The X11 Work Bench, an IDE for working on X11 applications, with a simple C language toolkit that should be familiar and easy to use for old school GUI programmers (currently pre-alpha state)
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README.md

X11workbenchProject

The X11 Work Bench, an IDE for working on X11 applications, with a simple C language toolkit that should be familiar and easy to use for old school GUI programmers

This application is in a pre-alpha state, which basically means that it's non-functional, but has a lot of interesting features. For example, the toolkit's basic functionality (minus some details) is working. The sample 'Hello World' application should compile and run. And the library itself will build properly.

However, it does not (yet) function as in the project description. Not yet, anyway.

This project has traditionally been hosted at:

http://sourceforge.net/projects/X11workbench

It is likely to remain there, but only as binary ZIP downloads. The actual source tree, issues, wiki, and online documentation will be here on github.

(more to come)

For licensing information, see LICENSE and COPYING.

For build information, see BUILD.

For API documentation (generated by doxygen)

http://bombasticbob.github.io/X11workbench/

                 MOTIVATION AND PHILOSOPHY
                 -------------------------

'DLL Hell' is starting to creep into the non-windows world of Linux and BSD. Additionally, the edit controls offered by Qt and GTK just don't do the kinds of things that PROGRAMMERS need. And though these toolkits are cross-platform (being open source), getting a cross-platform version of them working on a NEW platform is extremely difficult.

Also there appears to be a general LACK of really good open source integrated development packages for the C and C++ languages. If you want developers to write code for Linux or BSD for X11, you need to provide them with tools that enable them to easily do so, or the cost for porting existing applications will be too high.

Without mentioning names, certain open source packages restrict you to specific toolkits, don't have decent C or C++ support, or really stink when it comes to creating a simple dialog box. Other commercial tools also stink when it comes to their over-complexity and lack of editor features that I personally find extremely important. If I am going to pay for something I want it to be usable by ME.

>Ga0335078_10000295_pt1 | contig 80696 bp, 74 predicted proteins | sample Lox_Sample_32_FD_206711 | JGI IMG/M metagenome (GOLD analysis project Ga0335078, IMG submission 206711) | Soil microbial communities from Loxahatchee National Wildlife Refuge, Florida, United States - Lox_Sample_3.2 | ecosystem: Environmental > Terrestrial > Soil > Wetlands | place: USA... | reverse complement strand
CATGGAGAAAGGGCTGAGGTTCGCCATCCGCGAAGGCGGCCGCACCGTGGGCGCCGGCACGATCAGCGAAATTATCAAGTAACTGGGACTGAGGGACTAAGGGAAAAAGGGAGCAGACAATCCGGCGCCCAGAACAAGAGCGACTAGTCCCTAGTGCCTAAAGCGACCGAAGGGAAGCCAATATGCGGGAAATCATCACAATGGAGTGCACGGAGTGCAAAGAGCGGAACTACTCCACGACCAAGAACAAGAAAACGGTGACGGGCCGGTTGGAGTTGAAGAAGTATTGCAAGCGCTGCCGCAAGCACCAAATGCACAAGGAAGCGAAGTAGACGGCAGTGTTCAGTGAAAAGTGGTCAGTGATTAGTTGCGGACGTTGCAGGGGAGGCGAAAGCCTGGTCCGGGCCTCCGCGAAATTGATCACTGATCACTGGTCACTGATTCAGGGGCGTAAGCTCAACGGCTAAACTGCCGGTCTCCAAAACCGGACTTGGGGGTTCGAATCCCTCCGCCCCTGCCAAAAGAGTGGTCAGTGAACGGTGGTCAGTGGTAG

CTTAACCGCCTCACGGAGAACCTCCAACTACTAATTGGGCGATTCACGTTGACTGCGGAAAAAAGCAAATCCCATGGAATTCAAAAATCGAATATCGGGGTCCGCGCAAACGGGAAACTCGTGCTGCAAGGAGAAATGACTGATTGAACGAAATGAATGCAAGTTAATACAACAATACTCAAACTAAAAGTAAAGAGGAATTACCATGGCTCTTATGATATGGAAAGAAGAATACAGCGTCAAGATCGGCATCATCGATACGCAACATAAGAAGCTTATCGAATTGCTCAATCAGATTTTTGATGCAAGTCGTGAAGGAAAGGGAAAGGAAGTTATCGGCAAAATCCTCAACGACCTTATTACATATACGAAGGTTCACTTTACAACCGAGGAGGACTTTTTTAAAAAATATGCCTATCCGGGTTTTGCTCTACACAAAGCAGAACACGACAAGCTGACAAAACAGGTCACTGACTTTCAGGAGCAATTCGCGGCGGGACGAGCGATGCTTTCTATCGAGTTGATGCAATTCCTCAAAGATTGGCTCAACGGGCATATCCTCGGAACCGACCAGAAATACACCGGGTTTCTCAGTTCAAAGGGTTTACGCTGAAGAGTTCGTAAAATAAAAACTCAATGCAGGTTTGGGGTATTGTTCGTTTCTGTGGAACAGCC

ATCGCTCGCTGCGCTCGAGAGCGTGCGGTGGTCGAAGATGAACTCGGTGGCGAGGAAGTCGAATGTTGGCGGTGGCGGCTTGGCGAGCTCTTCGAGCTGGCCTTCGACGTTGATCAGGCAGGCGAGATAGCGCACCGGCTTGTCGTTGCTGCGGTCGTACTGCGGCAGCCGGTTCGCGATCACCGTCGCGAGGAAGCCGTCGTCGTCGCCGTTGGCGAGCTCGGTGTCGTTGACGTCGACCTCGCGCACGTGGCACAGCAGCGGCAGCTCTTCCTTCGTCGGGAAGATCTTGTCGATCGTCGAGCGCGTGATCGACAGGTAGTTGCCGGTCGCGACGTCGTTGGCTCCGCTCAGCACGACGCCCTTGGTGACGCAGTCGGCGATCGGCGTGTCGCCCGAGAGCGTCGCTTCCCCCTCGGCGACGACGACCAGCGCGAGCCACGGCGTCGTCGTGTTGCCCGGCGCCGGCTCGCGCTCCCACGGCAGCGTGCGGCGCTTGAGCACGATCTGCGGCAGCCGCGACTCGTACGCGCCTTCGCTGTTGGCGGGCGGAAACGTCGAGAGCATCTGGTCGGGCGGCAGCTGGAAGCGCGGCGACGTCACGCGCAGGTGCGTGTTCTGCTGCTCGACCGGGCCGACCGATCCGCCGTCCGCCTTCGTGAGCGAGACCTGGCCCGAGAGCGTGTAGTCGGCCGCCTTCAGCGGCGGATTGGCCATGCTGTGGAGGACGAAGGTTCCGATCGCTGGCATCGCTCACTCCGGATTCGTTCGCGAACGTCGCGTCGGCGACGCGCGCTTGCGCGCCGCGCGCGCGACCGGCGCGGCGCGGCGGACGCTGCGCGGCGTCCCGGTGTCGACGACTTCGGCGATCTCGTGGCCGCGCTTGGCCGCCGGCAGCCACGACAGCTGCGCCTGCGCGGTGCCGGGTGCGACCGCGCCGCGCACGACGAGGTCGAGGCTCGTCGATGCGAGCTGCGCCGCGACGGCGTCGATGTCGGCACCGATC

It also needs to be VERY simple to distribute X11 applications. The current GUI toolkits, with their EXCESSIVELY LONG LISTS of shared library pre-requisites and run requirements, make it "that much more difficult" for the developer that wants his C or C++ application to run on a non-Windows platform. And you can't simply assume that all of those packages will already be installed, either.

By using X11 client libraries as the ONLY required subsystem necessary to run the application, you avoid the need of adapting a large amount of 3rd party code to your environment, MOST of which won't even be used by your application! After all, I wouldn't need all of the gtk multimedia and font support just to write THIS application.

The difficulty arises when you look at just how 'low level' X11 really is. All of the things you take for granted in developing an application for a GUI remind you of why toolkits like Qt and gtk exist.

X11workbench has its own built-in lightweight toolkit that's designed specifically for X11workbench. You are, of course, free to use it in your own code. Since it was designed specifically for X11workbench, it's as lean and mean as it can be. The down side, of course, is the amount of time it took for me to develop it.

To make X11workbench as expandable and compatible as possible, the interface it uses for 'plug-in' extensions is as broadly compatible as possible.

Accessibility features are limited to font selection and keyboard hot-keys. Great care has been taken to support keyboard-based shortcuts for every menu option, so operation WITHOUT a mouse is not only possible, it may even be better.